Cross-Cultural BBQ shows off UMW’s multicultural groups
By ETHAN BLOUCH
The James Farmer Multicultural Center’s Cross-Cultural Barbecue was held on August 30, as one of many social events held on campus to reach out to new students. A number of tables were set up in the Chandler Ballroom, where the various multicultural club executive board members served food and gave out information about their respective organizations.
The scents of various fried foods filled the room, while Childish Gambino’s “This is America” played over the speakers. Most of the students were preoccupied with getting food, though a few chose to play cornhole in the corner.
There was an enthusiasm and energy present among the club representatives.
“We’re a bunch of happy people waiting to meet more happy people,” said Tatiana Aleman, co-president of the Latino Student Association, while serving Brazilian Chicken Stroganoff to a student.
The goals of all of the clubs are fairly similar in spirit to celebrate ethnic heritage and/or religious traditions that are minorities on campus through weekly meetings and various events throughout the semester. The Latino Student Association has a salsa night, a film screening, a band performance and a dance workshop scheduled in September alone.
In some cases, the clubs are actively attempting to make changes to the UMW curriculum and policies, specifically the Black Student Association (BSA) and Talk to the Hands, the American Sign Language club on campus.
Some members of the BSA are worried that the school as a whole exploits minority students in order to gain attention and cultivate a positive image. They believe that real social change and diversity on campus is not very developed, and hope to bring this change about by educating students on black history.
Talk to the Hands wants UMW to offer ASL as an option for the language requirement, said president Melissa Pampel. “As a club, we believe that language transcends verbal communication,” said Pampel. She also mentioned past activities of the club, such as trips to Gallaudet University, a private university for the deaf and hard of hearing.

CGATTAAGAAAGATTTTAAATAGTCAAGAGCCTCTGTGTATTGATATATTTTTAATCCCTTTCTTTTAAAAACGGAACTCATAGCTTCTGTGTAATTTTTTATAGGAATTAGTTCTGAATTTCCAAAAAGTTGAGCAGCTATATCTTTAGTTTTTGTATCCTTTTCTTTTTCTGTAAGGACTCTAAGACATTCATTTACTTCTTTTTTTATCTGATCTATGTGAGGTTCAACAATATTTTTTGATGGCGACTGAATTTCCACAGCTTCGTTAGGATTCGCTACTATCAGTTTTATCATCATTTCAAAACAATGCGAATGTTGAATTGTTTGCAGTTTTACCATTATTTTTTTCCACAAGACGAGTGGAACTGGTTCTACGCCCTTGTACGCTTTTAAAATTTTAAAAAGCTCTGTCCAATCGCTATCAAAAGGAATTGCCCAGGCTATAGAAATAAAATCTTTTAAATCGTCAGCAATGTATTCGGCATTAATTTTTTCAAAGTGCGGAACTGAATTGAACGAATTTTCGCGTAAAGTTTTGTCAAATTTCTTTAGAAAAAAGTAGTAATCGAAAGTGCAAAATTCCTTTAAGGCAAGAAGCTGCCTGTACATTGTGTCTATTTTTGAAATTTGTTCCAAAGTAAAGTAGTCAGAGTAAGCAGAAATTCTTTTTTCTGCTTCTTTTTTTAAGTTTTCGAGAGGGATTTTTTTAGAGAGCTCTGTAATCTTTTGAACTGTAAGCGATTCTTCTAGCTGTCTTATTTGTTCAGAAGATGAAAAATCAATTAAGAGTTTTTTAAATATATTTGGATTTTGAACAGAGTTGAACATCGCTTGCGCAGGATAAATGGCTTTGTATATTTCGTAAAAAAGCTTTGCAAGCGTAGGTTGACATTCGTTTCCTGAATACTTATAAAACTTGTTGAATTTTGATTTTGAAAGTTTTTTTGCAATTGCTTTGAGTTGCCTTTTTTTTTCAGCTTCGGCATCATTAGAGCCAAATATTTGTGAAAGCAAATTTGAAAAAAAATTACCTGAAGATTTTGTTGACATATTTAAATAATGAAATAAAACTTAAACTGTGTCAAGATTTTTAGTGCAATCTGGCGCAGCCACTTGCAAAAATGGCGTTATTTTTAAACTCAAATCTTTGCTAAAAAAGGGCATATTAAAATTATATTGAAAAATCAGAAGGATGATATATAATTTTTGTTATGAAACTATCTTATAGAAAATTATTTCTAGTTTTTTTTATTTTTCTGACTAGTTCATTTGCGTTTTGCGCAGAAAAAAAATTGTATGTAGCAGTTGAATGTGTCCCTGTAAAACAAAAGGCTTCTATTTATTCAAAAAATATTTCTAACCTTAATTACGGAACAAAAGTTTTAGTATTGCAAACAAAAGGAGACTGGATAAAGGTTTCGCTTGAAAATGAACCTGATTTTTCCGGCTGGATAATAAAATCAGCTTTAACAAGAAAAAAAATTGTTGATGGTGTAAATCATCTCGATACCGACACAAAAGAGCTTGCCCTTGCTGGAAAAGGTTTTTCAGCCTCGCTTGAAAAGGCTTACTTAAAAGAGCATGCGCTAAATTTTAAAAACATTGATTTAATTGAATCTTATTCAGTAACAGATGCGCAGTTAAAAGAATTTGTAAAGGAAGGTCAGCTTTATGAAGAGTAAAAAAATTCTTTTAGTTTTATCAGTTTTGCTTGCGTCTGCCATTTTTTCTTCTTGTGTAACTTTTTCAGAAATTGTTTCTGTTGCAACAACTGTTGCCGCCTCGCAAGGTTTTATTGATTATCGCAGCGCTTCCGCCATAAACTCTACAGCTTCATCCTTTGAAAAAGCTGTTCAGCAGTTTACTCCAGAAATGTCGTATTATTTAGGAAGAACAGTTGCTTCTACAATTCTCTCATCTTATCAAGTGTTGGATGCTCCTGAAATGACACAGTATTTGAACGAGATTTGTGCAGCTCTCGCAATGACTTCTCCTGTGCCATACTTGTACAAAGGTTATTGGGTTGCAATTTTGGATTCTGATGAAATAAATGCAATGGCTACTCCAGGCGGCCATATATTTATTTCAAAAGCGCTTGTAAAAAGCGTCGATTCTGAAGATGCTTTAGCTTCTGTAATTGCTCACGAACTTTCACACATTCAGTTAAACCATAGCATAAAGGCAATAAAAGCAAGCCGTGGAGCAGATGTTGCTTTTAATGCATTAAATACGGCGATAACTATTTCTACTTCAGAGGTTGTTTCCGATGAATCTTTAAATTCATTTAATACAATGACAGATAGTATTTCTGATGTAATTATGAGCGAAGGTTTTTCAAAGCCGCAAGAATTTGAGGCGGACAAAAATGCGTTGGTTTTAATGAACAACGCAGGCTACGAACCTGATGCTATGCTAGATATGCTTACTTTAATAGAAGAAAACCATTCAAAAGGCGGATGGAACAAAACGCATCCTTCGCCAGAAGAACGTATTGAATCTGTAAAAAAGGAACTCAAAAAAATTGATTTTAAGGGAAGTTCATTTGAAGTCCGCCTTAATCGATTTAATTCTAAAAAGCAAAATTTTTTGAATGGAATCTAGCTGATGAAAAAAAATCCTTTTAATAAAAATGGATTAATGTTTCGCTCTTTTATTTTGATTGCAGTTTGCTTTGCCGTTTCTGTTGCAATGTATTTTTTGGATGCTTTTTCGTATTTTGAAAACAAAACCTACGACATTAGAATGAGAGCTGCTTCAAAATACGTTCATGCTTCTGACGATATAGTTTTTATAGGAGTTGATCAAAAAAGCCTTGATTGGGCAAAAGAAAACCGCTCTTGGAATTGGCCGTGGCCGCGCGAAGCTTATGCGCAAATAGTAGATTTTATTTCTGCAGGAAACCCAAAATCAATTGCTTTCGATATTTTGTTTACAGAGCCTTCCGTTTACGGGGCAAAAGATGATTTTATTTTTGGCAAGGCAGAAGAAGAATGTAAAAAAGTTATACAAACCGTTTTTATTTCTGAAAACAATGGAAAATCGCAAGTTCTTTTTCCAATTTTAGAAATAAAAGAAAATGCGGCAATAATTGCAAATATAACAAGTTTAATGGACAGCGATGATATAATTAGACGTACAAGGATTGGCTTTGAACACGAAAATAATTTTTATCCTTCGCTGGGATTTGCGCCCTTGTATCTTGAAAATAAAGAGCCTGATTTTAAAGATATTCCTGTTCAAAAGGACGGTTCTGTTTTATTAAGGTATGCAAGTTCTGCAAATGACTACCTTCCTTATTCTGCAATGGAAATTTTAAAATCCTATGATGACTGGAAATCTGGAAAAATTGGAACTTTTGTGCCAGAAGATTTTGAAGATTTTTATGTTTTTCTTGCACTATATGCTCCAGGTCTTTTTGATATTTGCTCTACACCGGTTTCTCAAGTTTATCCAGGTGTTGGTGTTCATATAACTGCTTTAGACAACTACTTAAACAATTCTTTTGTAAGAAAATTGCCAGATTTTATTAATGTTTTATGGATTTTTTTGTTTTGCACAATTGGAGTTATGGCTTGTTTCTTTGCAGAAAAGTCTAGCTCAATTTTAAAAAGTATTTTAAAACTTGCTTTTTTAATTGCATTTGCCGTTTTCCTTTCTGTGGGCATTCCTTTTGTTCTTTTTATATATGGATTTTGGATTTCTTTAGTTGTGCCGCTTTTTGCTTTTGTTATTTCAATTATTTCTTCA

As most of these groups haven’t had a chance to get together as of yet, they are only able to give outlines for their semester plans right now: weekly meetings, fundraising opportunities, events such as Muslim Student Association (MSA) week and Gender and Sexual Minorities and Allies (GSMA) week and other events to promote cultural awareness. A common sentiment shared among presidents of these clubs is that they want everyone to feel welcome to join, even if their identity might make them seem exclusive.
The barbecue is organized by the James Farmer Multicultural Center. Named after former UMW professor and civil rights activist James Farmer, this group is responsible for organizing most of the events on campus concerning ethnicity and culture.
“This event represents how we celebrate and show appreciation for the different cultures and heritages we all bring to campus. It is an opportunity for us to embrace the spirit and value of inclusion where every member of the campus community feels welcome and respected at UMW,” said Dr. Marion Sanford, the Director of the JFMC.